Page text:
Pivotal Dates in Bicycle
1817: Germany's Baron von Drais
invents the Draisienne, the progenitor of the bicycle.
Made of wood, it had a seat and handle bars, but no
pedals. Riders propelled the hobby horse (as it was also
called) by paddling their feet on the ground.
1839: A Scottish blacksmith named
Kirkpatrick Macmillan creates the first self-propelled
bike. Macmillan's system used swinging cranks on the
front wheel to power a pair of rods that were linked to
levers on the back wheel. The bike was very heavy (about
56 pounds), so riders had to be fit.
1863: Pierre Michaux of Paris develops the Michaux
Velocipede, which features pedals and cranks on the
front wheel. The Velocipede becomes the world's first
mass-produced riding machine. The "boneshaker," as it
was also known, for its rough ride, remained popular
until about 1870.
MACMILLAN BIKE: (1839).
1870: Englishman James Starley
creates the Ordinary bicycle, which has a dramatically
large front wheel and a small rear wheel. This allows
riders to go farther with each revolution of the pedals.
The bike required lots of skill and practice to ride. It
was also known as the penny-farthing, because the wheels
looked like a large English penny and farthing placed
next to each other.
1884: Englishman H.J. Larson
designs the first chain-driven bike, which he named the
Safety. His bike had medium-sized wheels of equal
diameter. It was also more stable and easier to stop
than the Ordinary. But Larson's bike never caught on.
1885-1900: John Kemp Starley, James
Starley's nephew, creates the Rover Safety, the
prototype of the modern-day bike. Starley's bicycle had
a saddle, handlebar grips, and rear placement of the
crank axle, making the bike both easier and safer to
ride. Safety bicycles, as they came to be called,
featured the cross frame so familiar today.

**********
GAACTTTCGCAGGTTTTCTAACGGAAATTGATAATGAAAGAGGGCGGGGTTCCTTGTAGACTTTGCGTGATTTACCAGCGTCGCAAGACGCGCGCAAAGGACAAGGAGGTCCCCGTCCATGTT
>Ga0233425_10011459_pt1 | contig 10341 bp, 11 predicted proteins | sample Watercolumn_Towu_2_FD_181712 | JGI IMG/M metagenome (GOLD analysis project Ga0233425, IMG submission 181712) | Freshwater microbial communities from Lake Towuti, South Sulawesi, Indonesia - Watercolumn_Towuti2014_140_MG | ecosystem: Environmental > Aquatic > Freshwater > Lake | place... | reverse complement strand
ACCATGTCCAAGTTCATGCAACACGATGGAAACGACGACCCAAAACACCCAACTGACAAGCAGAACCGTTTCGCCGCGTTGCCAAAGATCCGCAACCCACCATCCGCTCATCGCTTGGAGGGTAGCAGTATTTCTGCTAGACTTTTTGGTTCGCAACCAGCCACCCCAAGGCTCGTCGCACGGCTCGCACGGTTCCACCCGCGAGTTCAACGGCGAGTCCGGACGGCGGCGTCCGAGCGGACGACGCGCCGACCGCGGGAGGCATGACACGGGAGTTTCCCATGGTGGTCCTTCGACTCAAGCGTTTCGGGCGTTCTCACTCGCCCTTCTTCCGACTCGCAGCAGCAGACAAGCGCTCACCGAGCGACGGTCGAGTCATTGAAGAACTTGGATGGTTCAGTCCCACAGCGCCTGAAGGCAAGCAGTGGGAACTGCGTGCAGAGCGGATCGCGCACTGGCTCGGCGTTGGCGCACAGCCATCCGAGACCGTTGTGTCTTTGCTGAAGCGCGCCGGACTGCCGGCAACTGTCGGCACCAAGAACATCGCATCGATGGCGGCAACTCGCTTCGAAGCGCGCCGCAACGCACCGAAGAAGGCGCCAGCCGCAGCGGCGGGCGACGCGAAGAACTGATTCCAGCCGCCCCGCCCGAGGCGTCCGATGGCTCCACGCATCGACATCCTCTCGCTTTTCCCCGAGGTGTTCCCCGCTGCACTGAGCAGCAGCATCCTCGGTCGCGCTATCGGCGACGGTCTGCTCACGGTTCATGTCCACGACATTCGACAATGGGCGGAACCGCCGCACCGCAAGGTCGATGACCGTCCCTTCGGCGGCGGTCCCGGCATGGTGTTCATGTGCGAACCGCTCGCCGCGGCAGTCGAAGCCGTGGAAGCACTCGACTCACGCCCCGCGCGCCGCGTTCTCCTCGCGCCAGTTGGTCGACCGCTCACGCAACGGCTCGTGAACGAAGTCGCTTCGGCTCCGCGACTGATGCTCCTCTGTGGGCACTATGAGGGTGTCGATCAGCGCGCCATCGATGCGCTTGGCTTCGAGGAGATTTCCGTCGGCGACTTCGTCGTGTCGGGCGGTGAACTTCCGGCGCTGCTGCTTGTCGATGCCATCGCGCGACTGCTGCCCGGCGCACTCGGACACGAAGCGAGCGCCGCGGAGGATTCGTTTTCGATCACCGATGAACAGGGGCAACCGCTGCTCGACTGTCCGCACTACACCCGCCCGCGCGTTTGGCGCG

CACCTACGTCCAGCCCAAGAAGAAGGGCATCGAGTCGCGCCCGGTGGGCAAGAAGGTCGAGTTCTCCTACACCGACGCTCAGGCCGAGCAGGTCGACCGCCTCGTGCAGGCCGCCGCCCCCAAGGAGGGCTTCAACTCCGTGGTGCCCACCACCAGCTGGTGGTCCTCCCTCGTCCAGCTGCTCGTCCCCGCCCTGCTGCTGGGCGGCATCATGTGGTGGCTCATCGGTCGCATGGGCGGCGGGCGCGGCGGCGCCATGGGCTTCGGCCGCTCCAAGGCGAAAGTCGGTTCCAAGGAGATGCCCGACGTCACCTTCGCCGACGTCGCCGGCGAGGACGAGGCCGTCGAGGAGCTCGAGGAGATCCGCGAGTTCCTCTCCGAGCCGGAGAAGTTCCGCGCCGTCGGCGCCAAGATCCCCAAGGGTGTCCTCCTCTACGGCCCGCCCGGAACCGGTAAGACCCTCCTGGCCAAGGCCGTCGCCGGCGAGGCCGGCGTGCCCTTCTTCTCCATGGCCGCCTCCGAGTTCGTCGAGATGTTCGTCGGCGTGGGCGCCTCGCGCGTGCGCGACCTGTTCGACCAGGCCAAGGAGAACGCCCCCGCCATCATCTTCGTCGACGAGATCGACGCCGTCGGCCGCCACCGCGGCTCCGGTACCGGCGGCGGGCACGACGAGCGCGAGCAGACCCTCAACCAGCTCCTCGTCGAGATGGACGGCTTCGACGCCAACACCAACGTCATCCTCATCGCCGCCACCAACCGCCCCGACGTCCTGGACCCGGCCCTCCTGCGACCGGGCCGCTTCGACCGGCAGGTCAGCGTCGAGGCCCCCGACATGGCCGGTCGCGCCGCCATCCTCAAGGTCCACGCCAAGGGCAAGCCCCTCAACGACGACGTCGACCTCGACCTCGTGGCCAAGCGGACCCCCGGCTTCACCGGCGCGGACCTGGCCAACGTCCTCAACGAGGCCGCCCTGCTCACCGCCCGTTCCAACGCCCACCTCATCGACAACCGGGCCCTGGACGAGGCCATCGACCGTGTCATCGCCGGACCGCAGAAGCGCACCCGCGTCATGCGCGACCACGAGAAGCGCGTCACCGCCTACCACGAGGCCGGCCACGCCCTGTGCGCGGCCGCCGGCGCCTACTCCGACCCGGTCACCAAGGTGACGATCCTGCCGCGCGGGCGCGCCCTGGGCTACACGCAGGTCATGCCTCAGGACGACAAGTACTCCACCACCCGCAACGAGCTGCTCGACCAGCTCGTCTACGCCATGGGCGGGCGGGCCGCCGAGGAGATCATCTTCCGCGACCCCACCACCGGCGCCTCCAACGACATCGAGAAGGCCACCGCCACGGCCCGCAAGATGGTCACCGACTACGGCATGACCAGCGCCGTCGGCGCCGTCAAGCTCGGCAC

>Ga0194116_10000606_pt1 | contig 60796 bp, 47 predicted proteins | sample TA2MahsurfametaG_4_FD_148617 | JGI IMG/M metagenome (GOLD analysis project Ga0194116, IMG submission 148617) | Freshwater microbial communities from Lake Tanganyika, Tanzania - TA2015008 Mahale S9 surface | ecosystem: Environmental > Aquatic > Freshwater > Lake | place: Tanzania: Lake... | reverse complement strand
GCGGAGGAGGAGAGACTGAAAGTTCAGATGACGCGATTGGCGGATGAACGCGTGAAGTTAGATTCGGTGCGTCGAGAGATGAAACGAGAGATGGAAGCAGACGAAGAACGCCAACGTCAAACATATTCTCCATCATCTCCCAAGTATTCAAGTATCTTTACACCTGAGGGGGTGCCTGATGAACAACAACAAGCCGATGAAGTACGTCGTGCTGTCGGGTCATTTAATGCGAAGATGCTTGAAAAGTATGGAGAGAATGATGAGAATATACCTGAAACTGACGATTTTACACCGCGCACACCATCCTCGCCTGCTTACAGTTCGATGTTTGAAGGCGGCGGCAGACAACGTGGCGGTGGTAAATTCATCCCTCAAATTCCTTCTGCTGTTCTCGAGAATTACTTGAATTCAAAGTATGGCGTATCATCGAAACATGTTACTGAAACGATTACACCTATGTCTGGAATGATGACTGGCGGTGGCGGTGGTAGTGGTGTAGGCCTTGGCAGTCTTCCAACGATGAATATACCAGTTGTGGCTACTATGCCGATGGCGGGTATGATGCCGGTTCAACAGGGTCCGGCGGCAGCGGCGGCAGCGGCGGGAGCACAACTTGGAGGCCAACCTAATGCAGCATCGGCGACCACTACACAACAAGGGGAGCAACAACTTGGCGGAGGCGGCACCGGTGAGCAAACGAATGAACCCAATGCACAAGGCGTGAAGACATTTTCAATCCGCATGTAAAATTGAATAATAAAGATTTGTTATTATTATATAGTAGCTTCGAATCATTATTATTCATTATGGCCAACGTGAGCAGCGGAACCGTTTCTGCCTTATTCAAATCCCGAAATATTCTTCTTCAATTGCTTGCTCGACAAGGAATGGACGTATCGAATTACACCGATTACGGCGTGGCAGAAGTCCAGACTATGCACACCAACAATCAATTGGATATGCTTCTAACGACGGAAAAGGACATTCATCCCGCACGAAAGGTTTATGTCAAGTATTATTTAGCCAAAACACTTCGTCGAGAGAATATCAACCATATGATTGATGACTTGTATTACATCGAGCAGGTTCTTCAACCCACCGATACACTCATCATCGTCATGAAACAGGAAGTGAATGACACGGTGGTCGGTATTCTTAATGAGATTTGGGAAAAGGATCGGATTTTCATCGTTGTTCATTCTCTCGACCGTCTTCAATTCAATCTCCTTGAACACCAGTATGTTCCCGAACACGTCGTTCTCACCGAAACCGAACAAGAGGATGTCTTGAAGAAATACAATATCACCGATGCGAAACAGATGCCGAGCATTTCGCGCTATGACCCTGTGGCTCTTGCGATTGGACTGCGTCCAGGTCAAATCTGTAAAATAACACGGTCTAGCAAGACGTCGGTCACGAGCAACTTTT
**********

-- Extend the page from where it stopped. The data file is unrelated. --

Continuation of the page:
1888: John Boyd Dunlop, a
veterinarian in Belfast, Ireland, develops the pneumatic
(air-filled) tire, which provides a smoother ride. Prior
to this, solid rubber tires were used.
1890s: Mass production of
reasonably-priced bicycles allows working men to use
them for transportation and leisure. Daring young women
see the bicycle as a ticket to freedom. Bloomers allowed
women wearing skirts to ride while maintaining their
modesty. This led suffragist Susan B. Anthony to declare
that the bicycle "has done more to emancipate women than
anything else in the world."
Circa 1900: An English manufacturer
develops a three-speed wheel hub for bikes, allowing
riders to cover hilly terrain with less effort.
Circa 1910: The dawn of the
automobile age in begins to make bicycles passe for
adults in America. Smaller bikes designed for children
are introduced, but the market for kids' bicycles
doesn't really take off until the post-World War II
'baby boom' begins.
1940s: Built-in kickstands are
developed. They appear on postwar bikes. European bike
racers begin using derailleurs that gave them five
speeds, and later 10, for climbing mountains.
ROVER SAFETY: (1890s)
1963: Schwinn introduces the
Sting-Ray, the first bike with a 'banana' seat and
high-rise handlebars. The Sting-Ray is the precursor to
BMX bikes that will become popular in the 1970s.
1960s: The 10-speed gear shift
becomes commonplace, though lots of bikes still have
only one or three speeds.
1970s: Bicycling becomes more
popular because of environmental awareness (the first
Earth Day was in 1970), the oil embargo, and resulting
fuel shortages. In 1978, more bikes than cars are sold
in the US.
1970s: California cyclists begin to
modify 'klunkers' for off-road use. The first mountain
bikes are mass-produced in the early 1980s.
SCHWINN FASTBACK: (1963)
1984: Cogs added to the rear gear
cluster on some bikes allow the number of speeds to
increase from 15 to 18, 21, and 24.
1986: The International Bicycle
Fund cites a survey from the Department of the Interior
and Nielson that shows bicycling is the
third-most-popular participatory sport after swimming
and general exercise.
1996: Mountain bikes first compete
at the Olympic Games.
Source: Tyler Bicycle
Club Tyler, Texas